Superficially, the local State House of Representatives Race of 2016 in Camden/Rockport resembled the presidential race at the national level in many ways. On the one side, there was a center-of-the-road Democrat — a woman — running against a self-styled, insurrectionary, outsider populist candidate who ultimately squeaked out a victory. This local race was not fraught with the overt incivilities that characterized the presidential race — small-town life by necessity curtails and mitigates the worst of the animosity that tends to plague the national political discourse (we will probably see each other tomorrow at French & Brawn, after all!), but the major theme of discontent with the status quo was present and apparent.

At the time, I didn’t personally know either of the candidates who were running, but I watched the race with interest as both a former voter in Camden and a campaign worker with the Maine Democratic Party focusing on state legislative races. While I ultimately I toed the party line and voted for the Democrat, I reckoned that I would have been fine with either candidate, as I’ve always appreciated and respected people who run independently of one of the major parties. This was before the dangerous and anti-democratic (note the small “d”) veer that the country has taken in the previous six months would be made apparent. Had I known what the outcome of the election and what the consequences of those results would be, I would have been much more convinced that my choice of voting for Democrats up and down the ticket was the right one.

This week, Republican legislators in Maine, joined by independent Owen Casas of Rockport, are pushing the most dangerous and anti-democratic legislation yet to come out of the era of Trump. The American Legislative Exchange Council– backed bill (a group funded by the Koch brothers and other such barons of industry to push legislation to expand corporations’ abilities to exploit the public for their own profit), HP 987, would make Maine the 13th state to call for a constitutional convention. If 33 states make this same call, an arcane process under Article V of the Constitution would be set in motion, and the ad hoc lawmaking body convened could essentially rewrite the foundational document that has been guiding the American republic for the last 241 years. Proponents of the measure say it’s time to bypass Congress, get rid of the bureaucracy, and give rights back to the states — a familiar trope used by right-wingers who insist that is what the Confederacy was actually fighting for instead of the institution of slavery — and streamline the decision-making process so that things would actually get done in this country. It sounds great, especially if you’re a behemoth corporation who wishes to exploit the public and the environment with no repercussions, which is the thinly veiled aim that this movement actually seeks to achieve.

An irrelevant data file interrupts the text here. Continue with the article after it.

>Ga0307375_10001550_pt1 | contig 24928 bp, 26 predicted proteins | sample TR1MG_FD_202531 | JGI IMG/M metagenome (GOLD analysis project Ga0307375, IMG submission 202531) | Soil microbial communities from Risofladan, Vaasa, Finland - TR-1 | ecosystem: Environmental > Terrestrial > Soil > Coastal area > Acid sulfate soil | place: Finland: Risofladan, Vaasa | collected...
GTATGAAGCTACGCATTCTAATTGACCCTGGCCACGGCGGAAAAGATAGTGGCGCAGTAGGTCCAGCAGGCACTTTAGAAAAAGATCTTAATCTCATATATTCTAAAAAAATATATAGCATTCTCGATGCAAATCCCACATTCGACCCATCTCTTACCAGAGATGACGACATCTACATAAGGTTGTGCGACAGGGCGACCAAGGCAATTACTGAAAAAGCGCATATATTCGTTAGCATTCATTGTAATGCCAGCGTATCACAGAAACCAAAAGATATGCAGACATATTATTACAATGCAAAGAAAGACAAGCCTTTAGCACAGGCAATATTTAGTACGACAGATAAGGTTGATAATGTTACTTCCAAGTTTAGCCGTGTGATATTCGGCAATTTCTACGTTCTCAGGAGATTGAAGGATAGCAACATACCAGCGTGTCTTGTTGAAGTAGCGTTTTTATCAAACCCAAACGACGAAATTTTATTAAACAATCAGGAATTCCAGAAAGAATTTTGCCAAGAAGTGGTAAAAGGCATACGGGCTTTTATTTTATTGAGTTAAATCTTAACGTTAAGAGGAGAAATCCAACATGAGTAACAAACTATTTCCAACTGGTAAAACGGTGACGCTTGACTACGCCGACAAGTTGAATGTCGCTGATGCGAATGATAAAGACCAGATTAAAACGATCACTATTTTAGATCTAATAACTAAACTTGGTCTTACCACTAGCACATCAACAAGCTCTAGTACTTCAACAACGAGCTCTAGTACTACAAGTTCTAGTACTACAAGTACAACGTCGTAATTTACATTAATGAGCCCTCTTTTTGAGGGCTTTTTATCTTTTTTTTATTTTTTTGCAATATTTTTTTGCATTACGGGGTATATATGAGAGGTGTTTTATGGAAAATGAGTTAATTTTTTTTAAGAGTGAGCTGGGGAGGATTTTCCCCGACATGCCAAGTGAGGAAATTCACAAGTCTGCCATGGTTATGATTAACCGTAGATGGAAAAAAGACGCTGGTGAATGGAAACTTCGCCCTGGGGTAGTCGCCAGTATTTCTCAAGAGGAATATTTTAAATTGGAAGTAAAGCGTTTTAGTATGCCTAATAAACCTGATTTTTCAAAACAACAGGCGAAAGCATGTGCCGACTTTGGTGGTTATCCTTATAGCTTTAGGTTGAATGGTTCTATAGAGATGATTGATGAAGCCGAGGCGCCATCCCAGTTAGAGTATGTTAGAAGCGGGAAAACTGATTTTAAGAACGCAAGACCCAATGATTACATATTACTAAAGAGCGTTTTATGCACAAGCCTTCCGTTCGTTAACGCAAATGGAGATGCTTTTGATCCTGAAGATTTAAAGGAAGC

If a constitutional convention is called, in essence, it would amount to a corporate coup d’etat, a regime change, and the effective end of meaningful democracy at the federal level. Rule of law and the ability of ordinary citizens to have a say in the highest echelons of government would be put to an end, more so than they already have been. This movement is very similar to the Turkish referendum that was recently passed to severely weaken the Senate there and grant dictatorial powers to Recep Tayyip Erdogan. ALEC wants to do the same here. With a dangerous demagogue like Donald Trump at the helm, all bets are off as to what would become of America should the radical right succeed in its efforts to cynically rewrite the Constitution.

The Constitution needs amending, not rewriting. From 1791 to 1971, the Constitution was amended 16 times, on average once every 11 years. Since 1971 the Constitution has only been amended one time, and then only to ratify an amendment proposed in the 18th century to prevent Congress from raising its own pay between elections. Between ending the shameful gerrymandering process that has allowed members of Congress to pick their constituents instead of constituents picking their members of Congress, to abolishing the corporate personhood that has allowed corporations to give unlimited sums of money to political campaigns since the Supreme Court ruling on Citizens United, to ending the death penalty, to ensuring that corrupt politicians can’t use their position to skirt the law — surely lawmakers can find ways of dramatically improving the document that guarantees Americans’ rights under the law without completely doing away with it.

It seems we live in a time when people who have no interest or understanding of the rule of law or democracy are dominating our government, which is supposed to be guided by such principles. Those principles are what separate us from the brutal, totalitarian dictatorships abroad that have always stripped citizens of their rights in order to consolidate power. The American system of democracy is not perfect, but it can be fixed. Let’s fix democracy, not do away with it.